Samuel (2) # 21 Chapter 1
1 א
ואלו קרעין שאין מתאחין הקורע על אביו ועל אמו ועל רבו שלימדו תורה ועל נשיא ועל אב ב"ד ועל שמועות הרעות ועל ברכת השם ועל ספר תורה שנשרף ועל ערי יהודה ועל המקדש ועל ירושלים וקורע על מקדש ומוסיף על ירושלים
And these are the rents of mourning that may never be properly mended: One who rends his garments for the death his father, or for his mother, or for his teacher who taught him Torah, or for the Nasi, or for the president of the court; or upon hearing evil tidings; or hearing God’s name being blessed, which is a euphemism for hearing God’s name being cursed; or when a Torah scroll has been burned; or upon seeing the cities of Judea that were destroyed or the destroyed Temple or Jerusalem in ruins. This is the way one conducts himself when approaching Jerusalem when it lies in ruin: He first rends his garments for the Temple and then extends the rent for Jerusalem.
2 ב
נשיא ואב בית דין ושמועות הרעות מנלן דכתיב (שמואל ב א, יא) ויחזק דוד בבגדיו ויקרעם וגם כל האנשים אשר אתו ויספדו ויבכו ויצומו עד הערב על שאול ועל יהונתן בנו ועל עם ה' ועל בית ישראל כי נפלו בחרב שאול זה נשיא יהונתן זה אב ב"ד על עם ה' ועל בית ישראל אלו שמועות הרעות
§ From where do we derive that one must rend his clothing for the death of the Nasi or the president of the court and upon hearing evil bad tidings? As it is written, when David heard about the defeat of Israel and the death of Saul and his sons: “Then David took hold of his clothes, and rent them; and likewise all the men that were with him: And they mourned, and wept, and fasted until evening, for Saul and for Jonathan his son, and for the people of the Lord, and for the house of Israel; because they were fallen by the sword” (II Samuel 1:11–12). The Gemara explains how the aforementioned halakhot are derived from the verse: “Saul”; this is a reference to the Nasi, as Saul was king of Israel. “Jonathan”; this is a reference to the president of the court. “For the people of the Lord, and for the house of the Israel”; these are a reference to evil tidings.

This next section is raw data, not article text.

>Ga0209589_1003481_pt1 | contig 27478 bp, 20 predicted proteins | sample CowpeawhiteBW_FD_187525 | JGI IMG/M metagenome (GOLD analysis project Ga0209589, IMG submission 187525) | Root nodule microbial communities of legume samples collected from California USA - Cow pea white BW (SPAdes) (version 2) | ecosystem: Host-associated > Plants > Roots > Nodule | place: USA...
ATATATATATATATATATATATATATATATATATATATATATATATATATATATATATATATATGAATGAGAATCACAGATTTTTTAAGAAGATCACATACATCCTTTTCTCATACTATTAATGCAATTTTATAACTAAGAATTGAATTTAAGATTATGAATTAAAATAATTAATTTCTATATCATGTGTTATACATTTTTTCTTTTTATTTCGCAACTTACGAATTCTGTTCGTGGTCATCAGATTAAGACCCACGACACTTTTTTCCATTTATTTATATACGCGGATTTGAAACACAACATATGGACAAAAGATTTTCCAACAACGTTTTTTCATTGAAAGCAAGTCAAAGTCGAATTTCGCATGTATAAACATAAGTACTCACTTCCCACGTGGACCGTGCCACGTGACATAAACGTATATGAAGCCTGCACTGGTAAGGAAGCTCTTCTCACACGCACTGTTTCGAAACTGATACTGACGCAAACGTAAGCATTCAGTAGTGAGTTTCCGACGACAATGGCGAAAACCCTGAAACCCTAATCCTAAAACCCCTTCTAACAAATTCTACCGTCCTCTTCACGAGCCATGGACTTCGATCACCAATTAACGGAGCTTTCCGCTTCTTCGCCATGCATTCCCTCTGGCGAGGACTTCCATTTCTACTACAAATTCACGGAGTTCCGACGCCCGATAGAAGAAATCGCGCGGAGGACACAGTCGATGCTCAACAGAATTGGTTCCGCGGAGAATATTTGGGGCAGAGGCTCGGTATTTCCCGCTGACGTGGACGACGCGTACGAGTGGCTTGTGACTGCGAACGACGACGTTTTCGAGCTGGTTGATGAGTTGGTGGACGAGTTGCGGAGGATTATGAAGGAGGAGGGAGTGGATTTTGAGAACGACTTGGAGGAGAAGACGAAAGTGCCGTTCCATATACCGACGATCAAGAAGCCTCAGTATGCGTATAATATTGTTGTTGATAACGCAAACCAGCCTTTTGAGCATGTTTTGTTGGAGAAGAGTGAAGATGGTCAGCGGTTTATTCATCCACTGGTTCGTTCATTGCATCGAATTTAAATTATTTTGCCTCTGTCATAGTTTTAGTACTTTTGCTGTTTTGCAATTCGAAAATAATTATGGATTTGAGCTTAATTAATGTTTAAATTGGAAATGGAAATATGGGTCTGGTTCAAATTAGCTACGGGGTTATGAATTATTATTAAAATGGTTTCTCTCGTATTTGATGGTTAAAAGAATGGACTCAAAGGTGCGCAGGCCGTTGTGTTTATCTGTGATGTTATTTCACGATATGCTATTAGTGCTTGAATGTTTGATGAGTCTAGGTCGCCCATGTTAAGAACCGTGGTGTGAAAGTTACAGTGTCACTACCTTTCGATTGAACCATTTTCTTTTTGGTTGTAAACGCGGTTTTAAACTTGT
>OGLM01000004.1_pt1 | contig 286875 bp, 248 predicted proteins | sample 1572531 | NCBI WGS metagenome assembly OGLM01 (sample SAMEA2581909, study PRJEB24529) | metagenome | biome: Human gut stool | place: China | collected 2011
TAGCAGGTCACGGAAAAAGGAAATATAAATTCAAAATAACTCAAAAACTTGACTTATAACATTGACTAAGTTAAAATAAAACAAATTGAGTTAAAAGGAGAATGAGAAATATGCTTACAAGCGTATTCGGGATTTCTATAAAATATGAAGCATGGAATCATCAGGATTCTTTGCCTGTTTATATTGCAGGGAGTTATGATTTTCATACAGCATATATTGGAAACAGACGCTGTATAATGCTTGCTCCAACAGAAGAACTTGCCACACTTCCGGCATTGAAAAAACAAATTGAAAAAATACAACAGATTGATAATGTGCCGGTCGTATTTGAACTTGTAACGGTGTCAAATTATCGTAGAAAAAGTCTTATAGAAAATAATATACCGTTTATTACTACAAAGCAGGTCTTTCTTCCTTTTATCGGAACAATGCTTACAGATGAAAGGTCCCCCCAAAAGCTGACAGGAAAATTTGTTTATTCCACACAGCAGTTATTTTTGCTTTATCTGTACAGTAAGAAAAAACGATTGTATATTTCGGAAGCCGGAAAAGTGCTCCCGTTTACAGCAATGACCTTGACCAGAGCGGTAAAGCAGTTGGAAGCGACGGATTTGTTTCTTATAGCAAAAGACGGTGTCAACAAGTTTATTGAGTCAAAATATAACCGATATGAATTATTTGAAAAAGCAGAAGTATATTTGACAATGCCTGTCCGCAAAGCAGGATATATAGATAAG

3 ג

(כט) וַיֹּ֗אמֶר לֹ֤א יַעֲקֹב֙ יֵאָמֵ֥ר עוֹד֙ שִׁמְךָ֔ כִּ֖י אִם־יִשְׂרָאֵ֑ל כִּֽי־שָׂרִ֧יתָ עִם־אֱלֹהִ֛ים וְעִם־אֲנָשִׁ֖ים וַתּוּכָֽל׃

(29) Said he, “Your name shall no longer be Jacob, but Israel, for you have striven with beings divine and human, and have prevailed.”
4 ד

(כה) וַיִּוָּתֵ֥ר יַעֲקֹ֖ב לְבַדּ֑וֹ וַיֵּאָבֵ֥ק אִישׁ֙ עִמּ֔וֹ עַ֖ד עֲל֥וֹת הַשָּֽׁחַר׃ (כו) וַיַּ֗רְא כִּ֣י לֹ֤א יָכֹל֙ ל֔וֹ וַיִּגַּ֖ע בְּכַף־יְרֵכ֑וֹ וַתֵּ֙קַע֙ כַּף־יֶ֣רֶךְ יַעֲקֹ֔ב בְּהֵֽאָבְק֖וֹ עִמּֽוֹ׃ (כז) וַיֹּ֣אמֶר שַׁלְּחֵ֔נִי כִּ֥י עָלָ֖ה הַשָּׁ֑חַר וַיֹּ֙אמֶר֙ לֹ֣א אֲשַֽׁלֵּחֲךָ֔ כִּ֖י אִם־בֵּרַכְתָּֽנִי׃ (כח) וַיֹּ֥אמֶר אֵלָ֖יו מַה־שְּׁמֶ֑ךָ וַיֹּ֖אמֶר יַעֲקֹֽב׃ (כט) וַיֹּ֗אמֶר לֹ֤א יַעֲקֹב֙ יֵאָמֵ֥ר עוֹד֙ שִׁמְךָ֔ כִּ֖י אִם־יִשְׂרָאֵ֑ל כִּֽי־שָׂרִ֧יתָ עִם־אֱלֹהִ֛ים וְעִם־אֲנָשִׁ֖ים וַתּוּכָֽל׃

(25) Jacob was left alone. And a man wrestled with him until the break of dawn. (26) When he saw that he had not prevailed against him, he wrenched Jacob’s hip at its socket, so that the socket of his hip was strained as he wrestled with him. (27) Then he said, “Let me go, for dawn is breaking.” But he answered, “I will not let you go, unless you bless me.” (28) Said the other, “What is your name?” He replied, “Jacob.” (29) Said he, “Your name shall no longer be Jacob, but Israel, for you have striven with beings divine and human, and have prevailed.”